Saturday, January 14, 2012

Two Runners and a Lesson

It's interesting how things for us distance runners change as we age.The obvious change of course relates to all things physical,we get slower, our recovery takes longer as the years go by. There is another type of change that occurs but is not always discussed.The following will take a look at this other aspect by reading the profiles of two different runners.
The first one is about Jennifer, a masters distance runner who had at one time qualified for the Olympic marathon trials.As she neared the age of 46, it was her goal to qualify one more time. There was a problem though, she was plagued by a persistent, deep musculoskeletal condition in her hip and groin area that made training over half an hour impossible. She had been to several doctors,trainers and health practitioners over a period of several months to find a cure. Jennifer was totally preoccupied with this condition. One couldn't engage in a simple conversation without her bringing this situation up. In speaking with her one day I asked what kind of training had she been doing prior to the injury. It would be an understatement to say it was intense, it was much like what you see prescribed to college athletes, heavy on intervals and fast pace work.When I made some suggestions on modifying her training in order to make accommodations for her age, she dismissed them.Last I heard, she was still injured,still looking for a cure.
The other runner is Brian. Brian was an outstanding runner prior to college as well as in college and after.
While in college he had been nationally ranked in a few events,run a sub-30 minute 10k indoors, and for years, dominated the Buffalo area road racing scene. When I recently spoke with him over the telephone I asked what kind of running and racing he had been doing.Brian by the way, had moved out West. His response to my question was both interesting and insightful. He remarked that he does no racing these days but runs regularly because he loves doing so. He said that he had been approached by an elite masters racing team in his area who'd asked him if he wanted to join their club. He told them he wasn't interested. When I questioned why he said that, he told me that to maintain the kind of racing fitness this club would expect,it wouldn't be worth the time,effort and focus required. "Basically I would be trying to do the type of training I did in college, and for what purpose? To compete in some elite master's races somewhere? My times might be good but nothing like they were in my 20's. I'm married now,have a 3 yr. old son and a great job,my priorities have changed. What's the saying, been there,done that? I had a great time but it's time to move on to new challenges. I know if I stepped up my running just a few days a week,say on the weekends, it wouldn't take long before I could do well in my age group locally but that's not my priority now. There comes a time when you've got to control or forget your ego and not be so concerned about doing things that give you alone satisfaction."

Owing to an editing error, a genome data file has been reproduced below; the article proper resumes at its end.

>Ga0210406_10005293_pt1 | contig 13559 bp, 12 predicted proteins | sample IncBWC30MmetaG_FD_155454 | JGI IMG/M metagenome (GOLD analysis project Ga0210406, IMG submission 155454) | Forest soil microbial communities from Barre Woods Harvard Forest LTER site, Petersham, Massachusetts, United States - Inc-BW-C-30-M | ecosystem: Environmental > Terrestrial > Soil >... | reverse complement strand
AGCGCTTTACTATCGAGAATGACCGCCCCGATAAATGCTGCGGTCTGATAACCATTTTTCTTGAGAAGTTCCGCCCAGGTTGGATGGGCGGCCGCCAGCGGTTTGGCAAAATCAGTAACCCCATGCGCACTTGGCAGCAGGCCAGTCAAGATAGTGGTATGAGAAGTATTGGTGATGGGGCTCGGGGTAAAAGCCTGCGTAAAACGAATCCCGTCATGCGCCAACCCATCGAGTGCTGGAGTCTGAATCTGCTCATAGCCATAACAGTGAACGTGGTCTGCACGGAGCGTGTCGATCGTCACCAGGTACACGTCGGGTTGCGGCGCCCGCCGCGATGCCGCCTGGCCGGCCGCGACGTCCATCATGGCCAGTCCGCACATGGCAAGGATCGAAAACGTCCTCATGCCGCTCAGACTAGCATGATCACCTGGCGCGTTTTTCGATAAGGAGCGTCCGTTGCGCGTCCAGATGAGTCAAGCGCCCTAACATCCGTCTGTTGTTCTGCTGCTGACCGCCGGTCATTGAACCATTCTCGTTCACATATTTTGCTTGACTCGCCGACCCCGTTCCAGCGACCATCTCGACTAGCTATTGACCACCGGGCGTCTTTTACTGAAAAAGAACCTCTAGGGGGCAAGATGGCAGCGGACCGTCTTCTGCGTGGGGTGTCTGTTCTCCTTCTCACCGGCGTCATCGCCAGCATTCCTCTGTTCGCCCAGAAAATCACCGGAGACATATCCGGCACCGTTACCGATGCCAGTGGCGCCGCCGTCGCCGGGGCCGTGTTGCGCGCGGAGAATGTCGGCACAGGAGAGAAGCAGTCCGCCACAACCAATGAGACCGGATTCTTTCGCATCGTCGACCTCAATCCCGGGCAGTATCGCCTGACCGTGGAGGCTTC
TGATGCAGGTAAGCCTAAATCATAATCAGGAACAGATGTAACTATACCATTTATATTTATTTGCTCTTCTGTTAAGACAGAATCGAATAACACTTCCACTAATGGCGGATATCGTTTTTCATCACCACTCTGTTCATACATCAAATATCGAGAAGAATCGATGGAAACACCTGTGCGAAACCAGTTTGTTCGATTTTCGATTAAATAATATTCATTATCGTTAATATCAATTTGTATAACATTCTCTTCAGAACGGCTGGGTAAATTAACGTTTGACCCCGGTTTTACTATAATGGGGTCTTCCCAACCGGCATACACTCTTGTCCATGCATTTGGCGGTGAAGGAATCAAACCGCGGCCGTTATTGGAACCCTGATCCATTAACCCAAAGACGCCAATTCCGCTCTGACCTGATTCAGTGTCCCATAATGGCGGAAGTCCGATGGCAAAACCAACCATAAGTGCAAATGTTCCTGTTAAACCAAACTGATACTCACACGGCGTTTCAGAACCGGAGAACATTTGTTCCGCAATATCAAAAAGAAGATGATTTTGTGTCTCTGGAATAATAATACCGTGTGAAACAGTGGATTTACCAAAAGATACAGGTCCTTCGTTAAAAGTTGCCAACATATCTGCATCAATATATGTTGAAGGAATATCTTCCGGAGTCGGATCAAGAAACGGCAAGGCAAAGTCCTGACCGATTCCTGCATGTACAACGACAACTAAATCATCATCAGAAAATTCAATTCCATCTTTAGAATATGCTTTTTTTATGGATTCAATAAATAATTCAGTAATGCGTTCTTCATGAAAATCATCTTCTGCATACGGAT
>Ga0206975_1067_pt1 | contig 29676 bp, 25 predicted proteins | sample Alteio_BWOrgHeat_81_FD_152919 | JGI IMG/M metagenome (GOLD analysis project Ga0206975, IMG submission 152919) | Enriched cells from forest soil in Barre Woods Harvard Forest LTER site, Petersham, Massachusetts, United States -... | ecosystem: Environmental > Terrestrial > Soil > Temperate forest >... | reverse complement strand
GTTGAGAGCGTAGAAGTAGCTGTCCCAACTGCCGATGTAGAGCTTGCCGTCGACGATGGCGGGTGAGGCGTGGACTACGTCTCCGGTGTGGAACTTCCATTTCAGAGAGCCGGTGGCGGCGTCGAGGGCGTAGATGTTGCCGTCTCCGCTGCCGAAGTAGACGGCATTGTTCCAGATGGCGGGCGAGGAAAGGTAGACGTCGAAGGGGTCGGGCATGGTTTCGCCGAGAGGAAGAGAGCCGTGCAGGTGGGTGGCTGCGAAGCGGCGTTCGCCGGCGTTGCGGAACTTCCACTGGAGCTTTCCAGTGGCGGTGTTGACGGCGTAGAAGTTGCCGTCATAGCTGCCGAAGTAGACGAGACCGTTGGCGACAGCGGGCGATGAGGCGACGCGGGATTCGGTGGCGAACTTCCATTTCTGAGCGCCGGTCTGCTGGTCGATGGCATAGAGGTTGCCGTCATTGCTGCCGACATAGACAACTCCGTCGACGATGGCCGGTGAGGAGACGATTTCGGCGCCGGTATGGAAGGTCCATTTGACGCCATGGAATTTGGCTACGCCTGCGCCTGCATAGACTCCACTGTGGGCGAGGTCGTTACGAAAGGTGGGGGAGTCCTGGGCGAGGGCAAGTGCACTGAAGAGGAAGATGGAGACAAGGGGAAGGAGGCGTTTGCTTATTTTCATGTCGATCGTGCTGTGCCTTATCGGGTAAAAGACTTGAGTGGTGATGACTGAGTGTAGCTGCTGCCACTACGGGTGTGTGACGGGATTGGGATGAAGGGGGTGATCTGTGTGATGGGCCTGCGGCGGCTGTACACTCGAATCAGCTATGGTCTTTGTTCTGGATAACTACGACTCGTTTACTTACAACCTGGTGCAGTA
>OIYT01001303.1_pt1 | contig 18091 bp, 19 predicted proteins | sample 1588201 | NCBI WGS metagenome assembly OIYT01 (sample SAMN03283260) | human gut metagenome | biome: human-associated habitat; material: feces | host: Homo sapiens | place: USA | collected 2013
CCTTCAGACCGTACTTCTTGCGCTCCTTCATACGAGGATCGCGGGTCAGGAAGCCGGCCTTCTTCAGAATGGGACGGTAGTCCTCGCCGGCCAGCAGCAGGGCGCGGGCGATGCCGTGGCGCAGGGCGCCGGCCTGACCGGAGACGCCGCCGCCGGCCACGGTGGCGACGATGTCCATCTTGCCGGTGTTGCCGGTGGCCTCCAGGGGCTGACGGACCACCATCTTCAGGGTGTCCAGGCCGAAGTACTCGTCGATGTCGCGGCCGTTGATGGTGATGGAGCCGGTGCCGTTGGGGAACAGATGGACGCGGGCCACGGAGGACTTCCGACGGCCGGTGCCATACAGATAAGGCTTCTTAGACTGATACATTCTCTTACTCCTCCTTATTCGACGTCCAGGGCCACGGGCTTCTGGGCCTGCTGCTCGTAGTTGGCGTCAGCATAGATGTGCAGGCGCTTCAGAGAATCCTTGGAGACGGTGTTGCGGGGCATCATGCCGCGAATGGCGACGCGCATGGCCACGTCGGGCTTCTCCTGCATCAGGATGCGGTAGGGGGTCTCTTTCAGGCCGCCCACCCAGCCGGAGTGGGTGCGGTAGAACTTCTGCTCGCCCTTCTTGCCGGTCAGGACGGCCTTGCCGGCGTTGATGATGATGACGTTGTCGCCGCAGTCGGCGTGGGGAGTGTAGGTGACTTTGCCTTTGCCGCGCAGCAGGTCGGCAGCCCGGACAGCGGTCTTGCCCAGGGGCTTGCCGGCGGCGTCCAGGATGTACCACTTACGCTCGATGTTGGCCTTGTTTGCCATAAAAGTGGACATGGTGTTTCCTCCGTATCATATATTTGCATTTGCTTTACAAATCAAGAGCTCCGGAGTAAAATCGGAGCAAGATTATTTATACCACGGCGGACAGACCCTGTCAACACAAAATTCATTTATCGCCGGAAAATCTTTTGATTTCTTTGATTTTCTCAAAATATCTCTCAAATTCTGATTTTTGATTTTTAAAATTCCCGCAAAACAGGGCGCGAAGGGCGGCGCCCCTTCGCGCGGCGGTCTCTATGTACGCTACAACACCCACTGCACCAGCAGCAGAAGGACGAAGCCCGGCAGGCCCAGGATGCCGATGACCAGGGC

There may also come a time for us when we need to look at our running and racing. Are we being realistic about what we are trying to accomplish? Are we being considerate to family and others close to us? This running life carries with it the potential to be a very selfish,self-serving lifestyle. It needn't be if we are willing to look beyond ourselves.


  1. I used to be more like the first runner in the story, now I'm more like the second. Hopefully that means I learned something along the way :o)

  2. It sure does show you've learned something.
    With the girl above this saying is applicable--"Those who don't learn from their mistakes are doomed to repeat them."
    Part of life involves making adjustments and moving on.

  3. As we age one needs to accept the fact slowing down training and racing is part of the equation. I believe racing can still be fun if you accept the slower times and enjoy the companionship. Our family meets periodically in different part of the country to have fun, train, and race. We love doing our best and just hanging out together and being around other runners.